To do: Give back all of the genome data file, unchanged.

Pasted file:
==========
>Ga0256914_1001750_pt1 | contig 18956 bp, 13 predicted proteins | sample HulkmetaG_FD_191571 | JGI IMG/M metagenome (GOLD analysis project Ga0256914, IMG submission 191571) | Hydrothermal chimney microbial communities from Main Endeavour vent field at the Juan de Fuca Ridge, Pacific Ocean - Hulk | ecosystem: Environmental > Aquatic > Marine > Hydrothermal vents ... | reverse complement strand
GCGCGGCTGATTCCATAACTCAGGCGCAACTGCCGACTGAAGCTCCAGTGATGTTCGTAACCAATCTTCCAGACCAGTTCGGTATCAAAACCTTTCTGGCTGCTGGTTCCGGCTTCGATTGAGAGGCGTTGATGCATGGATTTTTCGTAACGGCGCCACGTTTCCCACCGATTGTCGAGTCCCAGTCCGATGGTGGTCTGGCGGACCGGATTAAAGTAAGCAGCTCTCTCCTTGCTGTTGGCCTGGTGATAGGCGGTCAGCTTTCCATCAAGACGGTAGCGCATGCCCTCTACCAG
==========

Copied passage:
>Ga0256914_1001750_pt1 | contig 18956 bp, 13 predicted proteins | sample HulkmetaG_FD_191571 | JGI IMG/M metagenome (GOLD analysis project Ga0256914, IMG submission 191571) | Hydrothermal chimney microbial communities from Main Endeavour vent field at the Juan de Fuca Ridge, Pacific Ocean - Hulk | ecosystem: Environmental > Aquatic > Marine > Hydrothermal vents ... | reverse complement strand
GCGCGGCTGATTCCATAACTCAGGCGCAACTGCCGACTGAAGCTCCAGTGATGTTCGTAACCAATCTTCCAGACCAGTTCGGTATCAAAACCTTTCTGGCTGCTGGTTCCGGCTTCGATTGAGAGGCGTTGATGCATGGATTTTTCGTAACGGCGCCACGTTTCCCACCGATTGTCGAGTCCCAGTCCGATGGTGGTCTGGCGGACCGGATTAAAGTAAGCAGCTCTCTCCTTGCTGTTGGCCTGGTGATAGGCGGTCAGCTTTCCATCAAGACGGTAGCGCATGCCCTCTACCAG